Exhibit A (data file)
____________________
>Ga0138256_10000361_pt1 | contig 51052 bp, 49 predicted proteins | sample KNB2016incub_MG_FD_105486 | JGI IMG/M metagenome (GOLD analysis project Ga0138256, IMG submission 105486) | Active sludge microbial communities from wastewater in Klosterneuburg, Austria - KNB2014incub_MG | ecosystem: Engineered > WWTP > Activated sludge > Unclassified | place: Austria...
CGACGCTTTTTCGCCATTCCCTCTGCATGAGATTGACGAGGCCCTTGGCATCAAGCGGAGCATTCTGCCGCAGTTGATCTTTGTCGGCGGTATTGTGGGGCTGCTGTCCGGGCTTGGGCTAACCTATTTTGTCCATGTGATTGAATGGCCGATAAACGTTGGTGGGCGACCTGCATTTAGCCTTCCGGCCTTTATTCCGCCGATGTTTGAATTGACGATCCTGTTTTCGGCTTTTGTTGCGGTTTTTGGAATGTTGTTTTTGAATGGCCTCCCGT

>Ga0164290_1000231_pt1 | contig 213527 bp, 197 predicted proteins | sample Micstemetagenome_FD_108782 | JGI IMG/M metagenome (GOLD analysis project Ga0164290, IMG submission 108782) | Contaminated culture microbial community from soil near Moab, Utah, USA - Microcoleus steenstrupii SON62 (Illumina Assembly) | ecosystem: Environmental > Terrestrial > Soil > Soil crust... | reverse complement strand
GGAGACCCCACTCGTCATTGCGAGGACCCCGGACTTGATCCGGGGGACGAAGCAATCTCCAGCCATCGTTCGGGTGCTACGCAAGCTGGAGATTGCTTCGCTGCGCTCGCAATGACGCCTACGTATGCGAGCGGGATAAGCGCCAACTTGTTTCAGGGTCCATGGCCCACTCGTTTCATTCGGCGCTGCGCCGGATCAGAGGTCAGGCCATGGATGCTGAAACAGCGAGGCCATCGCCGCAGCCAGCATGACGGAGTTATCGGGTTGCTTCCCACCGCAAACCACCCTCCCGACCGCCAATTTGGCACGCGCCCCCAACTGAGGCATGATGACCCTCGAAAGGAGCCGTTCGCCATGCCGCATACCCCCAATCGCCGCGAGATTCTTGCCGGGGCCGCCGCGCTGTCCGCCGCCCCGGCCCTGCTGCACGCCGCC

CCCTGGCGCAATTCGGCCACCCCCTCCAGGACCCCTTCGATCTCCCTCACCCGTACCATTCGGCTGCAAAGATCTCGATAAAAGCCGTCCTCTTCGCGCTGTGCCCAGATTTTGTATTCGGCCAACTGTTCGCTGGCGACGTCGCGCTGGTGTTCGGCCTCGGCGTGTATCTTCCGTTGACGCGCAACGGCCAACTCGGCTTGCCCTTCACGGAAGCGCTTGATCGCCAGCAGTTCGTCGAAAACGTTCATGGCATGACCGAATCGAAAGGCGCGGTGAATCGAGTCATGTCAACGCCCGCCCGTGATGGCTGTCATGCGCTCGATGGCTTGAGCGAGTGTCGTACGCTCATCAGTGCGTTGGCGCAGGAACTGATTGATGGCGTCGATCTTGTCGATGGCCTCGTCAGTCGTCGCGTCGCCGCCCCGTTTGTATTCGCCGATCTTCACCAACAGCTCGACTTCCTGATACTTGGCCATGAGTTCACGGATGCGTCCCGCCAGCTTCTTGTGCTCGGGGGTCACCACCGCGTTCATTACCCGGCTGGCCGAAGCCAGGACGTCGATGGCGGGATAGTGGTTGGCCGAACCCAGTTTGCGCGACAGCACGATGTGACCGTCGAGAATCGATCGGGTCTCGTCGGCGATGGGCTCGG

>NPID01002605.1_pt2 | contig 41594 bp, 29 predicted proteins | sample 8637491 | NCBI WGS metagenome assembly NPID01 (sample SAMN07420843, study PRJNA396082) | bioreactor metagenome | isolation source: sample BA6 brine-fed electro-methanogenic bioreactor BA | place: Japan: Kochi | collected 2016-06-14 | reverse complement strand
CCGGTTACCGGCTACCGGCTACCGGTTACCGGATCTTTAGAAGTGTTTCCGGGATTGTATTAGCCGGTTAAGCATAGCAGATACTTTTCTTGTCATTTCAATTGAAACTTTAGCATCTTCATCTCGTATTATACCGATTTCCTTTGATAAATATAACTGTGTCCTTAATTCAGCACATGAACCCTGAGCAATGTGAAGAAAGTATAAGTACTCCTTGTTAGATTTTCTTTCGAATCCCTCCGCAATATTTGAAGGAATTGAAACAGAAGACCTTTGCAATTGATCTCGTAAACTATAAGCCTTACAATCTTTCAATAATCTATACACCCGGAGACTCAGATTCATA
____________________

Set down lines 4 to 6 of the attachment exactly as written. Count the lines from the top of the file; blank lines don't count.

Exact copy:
GGAGACCCCACTCGTCATTGCGAGGACCCCGGACTTGATCCGGGGGACGAAGCAATCTCCAGCCATCGTTCGGGTGCTACGCAAGCTGGAGATTGCTTCGCTGCGCTCGCAATGACGCCTACGTATGCGAGCGGGATAAGCGCCAACTTGTTTCAGGGTCCATGGCCCACTCGTTTCATTCGGCGCTGCGCCGGATCAGAGGTCAGGCCATGGATGCTGAAACAGCGAGGCCATCGCCGCAGCCAGCATGACGGAGTTATCGGGTTGCTTCCCACCGCAAACCACCCTCCCGACCGCCAATTTGGCACGCGCCCCCAACTGAGGCATGATGACCCTCGAAAGGAGCCGTTCGCCATGCCGCATACCCCCAATCGCCGCGAGATTCTTGCCGGGGCCGCCGCGCTGTCCGCCGCCCCGGCCCTGCTGCACGCCGCC

CCCTGGCGCAATTCGGCCACCCCCTCCAGGACCCCTTCGATCTCCCTCACCCGTACCATTCGGCTGCAAAGATCTCGATAAAAGCCGTCCTCTTCGCGCTGTGCCCAGATTTTGTATTCGGCCAACTGTTCGCTGGCGACGTCGCGCTGGTGTTCGGCCTCGGCGTGTATCTTCCGTTGACGCGCAACGGCCAACTCGGCTTGCCCTTCACGGAAGCGCTTGATCGCCAGCAGTTCGTCGAAAACGTTCATGGCATGACCGAATCGAAAGGCGCGGTGAATCGAGTCATGTCAACGCCCGCCCGTGATGGCTGTCATGCGCTCGATGGCTTGAGCGAGTGTCGTACGCTCATCAGTGCGTTGGCGCAGGAACTGATTGATGGCGTCGATCTTGTCGATGGCCTCGTCAGTCGTCGCGTCGCCGCCCCGTTTGTATTCGCCGATCTTCACCAACAGCTCGACTTCCTGATACTTGGCCATGAGTTCACGGATGCGTCCCGCCAGCTTCTTGTGCTCGGGGGTCACCACCGCGTTCATTACCCGGCTGGCCGAAGCCAGGACGTCGATGGCGGGATAGTGGTTGGCCGAACCCAGTTTGCGCGACAGCACGATGTGACCGTCGAGAATCGATCGGGTCTCGTCGGCGATGGGCTCGG

>NPID01002605.1_pt2 | contig 41594 bp, 29 predicted proteins | sample 8637491 | NCBI WGS metagenome assembly NPID01 (sample SAMN07420843, study PRJNA396082) | bioreactor metagenome | isolation source: sample BA6 brine-fed electro-methanogenic bioreactor BA | place: Japan: Kochi | collected 2016-06-14 | reverse complement strand